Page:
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I Am a Taxi (The Cocalero Novels)

by Deborah Ellis

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13610148,906 (4.03)7
Living with his family in a prison in Bolivia due to his parents' convictions for drug trafficking, twelve-year-old Diego does his best to live a normal life, but when his mother receives additional fines, Diego risks everything to earn quick money.

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» See also 7 mentions

Showing 1-5 of 10 (next | show all)
This Canadian book combines a beautifully told story with an education on what it is like to live in Bolivia with widespread corruption. Twelve-year-old Diego's parents were on a bus where cocaine was found taped underneath their seat. Although uninvolved, they were both imprisoned. For the mother, this meant having her children imprisoned with her. Diego, allowed to come and go, runs errands for prisoners for a small fee - a taxi. This helps his mother with the cost of renting the cell and buying food because nothing is supplied in Bolivian prisons.

His friend convinces him that there are ways of making more money although neither of them know exactly what it entails or what they will earn. They find themselves in the jungle forced into slave labour for the cocaine trade.

Ellis writes a convincing story, that shows more than one way of life in Bolivia. The US “War on Drugs” in 1968 led to targeting indigenous growers of coca leaves, a crop that has cultural and health importance, and indirect support for corrupt regimes. Coca farmers were left without an income when their crops were destroyed. This exciting story, although sad, is a valuable book for middle school readers. The characters are excellent, believable. ( )
1 vote VivienneR | Mar 31, 2018 |
Booktalk: Diego lives in the women's prison with his mother and baby sister. His father lives in the men's prison across the way. Diego's parents were arrested when a packet of coca paste--an ingredient used to make the drug cocaine--was found under their seats on the bus. It wasn't their coca paste but Diego's parents got sent to jail anyway and now that's where they live with their children. Diego is only 12 years old but he considers himself a man who supports his family. He works hard as a "taxi," someone who runs errands for the other prisoners. He gets paid a few Bolivianos for his work. It's not much money but it's enough for his mother to buy food for them to eat. But Diego's best friend Mando, who lives in the men's prison with his father, knows of a job where they can make real money. Diego agrees to the job but what he doesn't know is that this job will take him away from his family, the bosses will abuse him, work so hard he can't stand up and he will never get paid serious money...in fact, he'll never get paid at all. Lib notes/spoilers: Diego works for members of a drug cartel, stomping the coca leaves to make into paste. Some scenes of coca leaf use as a stimulant to keep the boys working, a description of glue-sniffing homeless boys, description of coca leaves and use as a part of Bolivian culture. ( )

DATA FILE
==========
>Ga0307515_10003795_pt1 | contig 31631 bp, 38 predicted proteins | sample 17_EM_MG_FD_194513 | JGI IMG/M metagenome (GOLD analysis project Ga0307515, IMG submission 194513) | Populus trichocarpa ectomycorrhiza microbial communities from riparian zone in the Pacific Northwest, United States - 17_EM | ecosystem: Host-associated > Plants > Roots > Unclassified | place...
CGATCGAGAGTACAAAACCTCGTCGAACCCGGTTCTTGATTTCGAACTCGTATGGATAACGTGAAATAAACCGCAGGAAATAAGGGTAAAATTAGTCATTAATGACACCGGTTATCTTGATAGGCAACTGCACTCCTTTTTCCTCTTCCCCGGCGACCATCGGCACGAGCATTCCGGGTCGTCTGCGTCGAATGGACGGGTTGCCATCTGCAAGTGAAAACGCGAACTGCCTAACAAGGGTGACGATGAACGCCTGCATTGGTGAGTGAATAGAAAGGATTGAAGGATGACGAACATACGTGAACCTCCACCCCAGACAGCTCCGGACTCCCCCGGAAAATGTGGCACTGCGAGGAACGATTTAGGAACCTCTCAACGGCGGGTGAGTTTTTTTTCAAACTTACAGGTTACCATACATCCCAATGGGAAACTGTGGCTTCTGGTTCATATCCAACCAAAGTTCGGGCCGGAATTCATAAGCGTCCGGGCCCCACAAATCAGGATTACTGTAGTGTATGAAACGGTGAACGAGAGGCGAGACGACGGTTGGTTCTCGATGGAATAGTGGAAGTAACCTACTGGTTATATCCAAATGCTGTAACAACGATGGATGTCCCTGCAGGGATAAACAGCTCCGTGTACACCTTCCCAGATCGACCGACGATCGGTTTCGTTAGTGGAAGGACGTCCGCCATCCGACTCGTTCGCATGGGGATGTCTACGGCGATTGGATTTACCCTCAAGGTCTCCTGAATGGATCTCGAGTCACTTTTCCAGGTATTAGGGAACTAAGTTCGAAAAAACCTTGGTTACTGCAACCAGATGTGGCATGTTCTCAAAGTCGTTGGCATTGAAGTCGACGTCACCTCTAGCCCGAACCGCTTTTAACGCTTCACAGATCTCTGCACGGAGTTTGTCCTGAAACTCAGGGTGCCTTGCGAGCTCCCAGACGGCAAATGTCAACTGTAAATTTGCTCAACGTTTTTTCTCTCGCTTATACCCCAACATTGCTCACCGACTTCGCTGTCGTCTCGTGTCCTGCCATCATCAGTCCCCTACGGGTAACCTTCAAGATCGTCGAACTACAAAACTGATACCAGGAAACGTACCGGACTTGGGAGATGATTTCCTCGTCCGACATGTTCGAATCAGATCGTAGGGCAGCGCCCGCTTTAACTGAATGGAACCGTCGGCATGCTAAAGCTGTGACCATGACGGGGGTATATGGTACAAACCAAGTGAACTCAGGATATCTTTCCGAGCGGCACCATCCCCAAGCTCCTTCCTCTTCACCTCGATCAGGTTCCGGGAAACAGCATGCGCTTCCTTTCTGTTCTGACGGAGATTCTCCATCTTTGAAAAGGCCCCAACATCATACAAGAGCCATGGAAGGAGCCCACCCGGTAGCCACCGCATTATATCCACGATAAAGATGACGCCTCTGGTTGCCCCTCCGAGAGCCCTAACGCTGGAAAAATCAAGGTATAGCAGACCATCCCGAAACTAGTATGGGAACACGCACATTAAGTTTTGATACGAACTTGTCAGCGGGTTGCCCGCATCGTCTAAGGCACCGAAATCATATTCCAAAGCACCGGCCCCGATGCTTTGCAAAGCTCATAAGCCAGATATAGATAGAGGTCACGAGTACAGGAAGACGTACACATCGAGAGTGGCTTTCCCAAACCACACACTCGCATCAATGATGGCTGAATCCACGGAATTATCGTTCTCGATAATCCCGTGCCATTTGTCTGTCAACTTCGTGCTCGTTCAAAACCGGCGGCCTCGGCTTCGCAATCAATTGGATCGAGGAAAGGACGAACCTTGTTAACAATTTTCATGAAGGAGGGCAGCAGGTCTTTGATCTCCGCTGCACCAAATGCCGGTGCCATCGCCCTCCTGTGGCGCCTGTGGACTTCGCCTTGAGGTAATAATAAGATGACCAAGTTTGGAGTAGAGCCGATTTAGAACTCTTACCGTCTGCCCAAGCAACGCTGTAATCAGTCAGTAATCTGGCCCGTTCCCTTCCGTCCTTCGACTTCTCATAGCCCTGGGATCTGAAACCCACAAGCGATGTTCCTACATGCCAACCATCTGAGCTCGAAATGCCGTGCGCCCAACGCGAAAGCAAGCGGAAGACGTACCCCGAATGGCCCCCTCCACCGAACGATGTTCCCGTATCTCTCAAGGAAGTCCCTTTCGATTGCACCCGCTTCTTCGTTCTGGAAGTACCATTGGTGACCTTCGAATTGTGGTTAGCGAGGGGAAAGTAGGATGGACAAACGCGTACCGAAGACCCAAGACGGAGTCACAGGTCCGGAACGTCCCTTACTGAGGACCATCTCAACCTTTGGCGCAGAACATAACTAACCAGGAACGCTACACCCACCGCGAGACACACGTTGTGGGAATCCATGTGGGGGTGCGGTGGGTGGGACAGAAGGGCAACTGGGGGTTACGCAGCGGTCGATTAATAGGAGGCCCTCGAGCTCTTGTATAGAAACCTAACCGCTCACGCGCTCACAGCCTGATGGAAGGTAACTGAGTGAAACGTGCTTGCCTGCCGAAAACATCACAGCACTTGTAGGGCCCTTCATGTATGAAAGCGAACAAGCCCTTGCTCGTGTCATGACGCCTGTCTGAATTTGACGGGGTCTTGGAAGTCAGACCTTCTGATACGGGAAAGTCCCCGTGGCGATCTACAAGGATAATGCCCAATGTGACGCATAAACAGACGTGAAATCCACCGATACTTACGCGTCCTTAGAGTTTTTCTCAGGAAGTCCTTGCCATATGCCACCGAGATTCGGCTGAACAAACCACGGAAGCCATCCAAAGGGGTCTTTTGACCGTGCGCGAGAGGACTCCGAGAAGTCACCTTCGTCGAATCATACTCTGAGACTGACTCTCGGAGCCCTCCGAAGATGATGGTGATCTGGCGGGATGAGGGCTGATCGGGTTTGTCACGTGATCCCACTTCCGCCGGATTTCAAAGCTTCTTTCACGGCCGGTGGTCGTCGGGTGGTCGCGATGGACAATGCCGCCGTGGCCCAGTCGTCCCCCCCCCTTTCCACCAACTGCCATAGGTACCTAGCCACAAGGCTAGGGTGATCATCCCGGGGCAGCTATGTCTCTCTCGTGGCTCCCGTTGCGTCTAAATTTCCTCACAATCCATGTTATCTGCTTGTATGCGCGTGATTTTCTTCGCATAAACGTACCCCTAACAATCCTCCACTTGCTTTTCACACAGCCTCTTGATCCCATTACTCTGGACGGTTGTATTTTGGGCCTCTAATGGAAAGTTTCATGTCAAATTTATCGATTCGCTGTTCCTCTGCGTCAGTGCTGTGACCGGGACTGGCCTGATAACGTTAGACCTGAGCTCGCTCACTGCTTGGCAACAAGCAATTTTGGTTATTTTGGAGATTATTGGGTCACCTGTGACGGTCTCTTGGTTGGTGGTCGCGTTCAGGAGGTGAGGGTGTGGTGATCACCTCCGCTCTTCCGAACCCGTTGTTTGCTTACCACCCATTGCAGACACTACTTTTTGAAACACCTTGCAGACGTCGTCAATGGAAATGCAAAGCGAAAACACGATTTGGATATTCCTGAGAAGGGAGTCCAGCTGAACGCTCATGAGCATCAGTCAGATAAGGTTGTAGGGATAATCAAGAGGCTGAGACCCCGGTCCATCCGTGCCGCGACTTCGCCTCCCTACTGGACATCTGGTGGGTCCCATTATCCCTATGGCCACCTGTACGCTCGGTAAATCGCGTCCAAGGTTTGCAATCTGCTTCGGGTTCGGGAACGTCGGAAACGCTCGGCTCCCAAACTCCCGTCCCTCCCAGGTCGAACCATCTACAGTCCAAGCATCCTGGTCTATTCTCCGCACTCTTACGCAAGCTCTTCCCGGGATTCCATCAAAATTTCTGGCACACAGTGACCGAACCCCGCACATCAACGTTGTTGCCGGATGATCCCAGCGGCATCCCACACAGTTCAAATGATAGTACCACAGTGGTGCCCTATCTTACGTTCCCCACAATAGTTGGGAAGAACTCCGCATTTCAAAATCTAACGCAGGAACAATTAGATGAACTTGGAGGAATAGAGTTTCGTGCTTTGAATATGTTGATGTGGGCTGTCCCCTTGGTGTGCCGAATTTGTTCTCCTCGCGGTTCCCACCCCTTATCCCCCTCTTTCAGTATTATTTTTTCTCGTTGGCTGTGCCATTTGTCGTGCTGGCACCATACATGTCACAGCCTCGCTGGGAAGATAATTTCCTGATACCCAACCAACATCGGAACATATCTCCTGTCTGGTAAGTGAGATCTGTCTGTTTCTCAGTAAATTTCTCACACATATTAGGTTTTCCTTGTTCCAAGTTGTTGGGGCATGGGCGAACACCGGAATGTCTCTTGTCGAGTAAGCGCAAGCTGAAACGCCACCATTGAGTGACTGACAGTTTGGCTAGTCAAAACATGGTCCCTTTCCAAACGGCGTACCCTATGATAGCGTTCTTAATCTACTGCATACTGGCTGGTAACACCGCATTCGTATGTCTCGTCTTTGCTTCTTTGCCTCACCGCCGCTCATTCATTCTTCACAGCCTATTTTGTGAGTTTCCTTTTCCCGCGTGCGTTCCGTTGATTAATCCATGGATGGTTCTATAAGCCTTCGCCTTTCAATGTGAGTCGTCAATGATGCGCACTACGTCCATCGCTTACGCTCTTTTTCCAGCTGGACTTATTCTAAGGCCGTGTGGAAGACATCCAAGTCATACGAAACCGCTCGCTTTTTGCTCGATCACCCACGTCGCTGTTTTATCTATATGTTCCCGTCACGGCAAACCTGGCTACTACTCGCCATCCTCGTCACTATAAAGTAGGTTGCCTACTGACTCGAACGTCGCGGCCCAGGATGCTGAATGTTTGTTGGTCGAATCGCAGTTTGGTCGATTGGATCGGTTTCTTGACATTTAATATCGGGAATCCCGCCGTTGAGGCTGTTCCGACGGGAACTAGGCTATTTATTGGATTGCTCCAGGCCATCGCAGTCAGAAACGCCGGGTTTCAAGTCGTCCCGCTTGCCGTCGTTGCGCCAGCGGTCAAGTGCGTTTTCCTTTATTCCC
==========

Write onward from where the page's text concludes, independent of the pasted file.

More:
Salsabrarian | Feb 2, 2016 |
A riveting, fascinating, and heartbreaking story. Well-researched and important. The main character steals your heart and never lets go. A powerful writer deserving of international recognition. ( )
  Bonnie_Ferrante | Apr 14, 2014 |
Very sad tale of the fall out from the U.S.'s war on drugs as it affects a smart hard working boy from a poor family in Bolivia. Somewhat simplistic with the good guys and bad guys, but paints a credible picture of the consequences for the poorest people in the 2nd poorest country in the Western hemisphere.
  Matt_B | Dec 1, 2013 |
This is a new author for me- and our librarian- Diane R. assures me that it is a switch from her norm. The book, although fiction- is a very believable portrayal of a family caught up in the conditions of poverty created in part by the drug trade in Bolivia. The main character- a young boy- 12(?) is the main wage earner for the family. Both parents are in prison and he and his sister are able to come and go between their parents. Diego attempting to earn some ‘real money’ is entrapped in a jungle camp where he and his friend are fed drugs and kept at work producing coca paste- which will later be refined into cocaine. This would be a good choice for middle years readers—several of last year’s grade nines come to mind. ( )
  HelenGress | Feb 1, 2013 |
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Living with his family in a prison in Bolivia due to his parents' convictions for drug trafficking, twelve-year-old Diego does his best to live a normal life, but when his mother receives additional fines, Diego risks everything to earn quick money.

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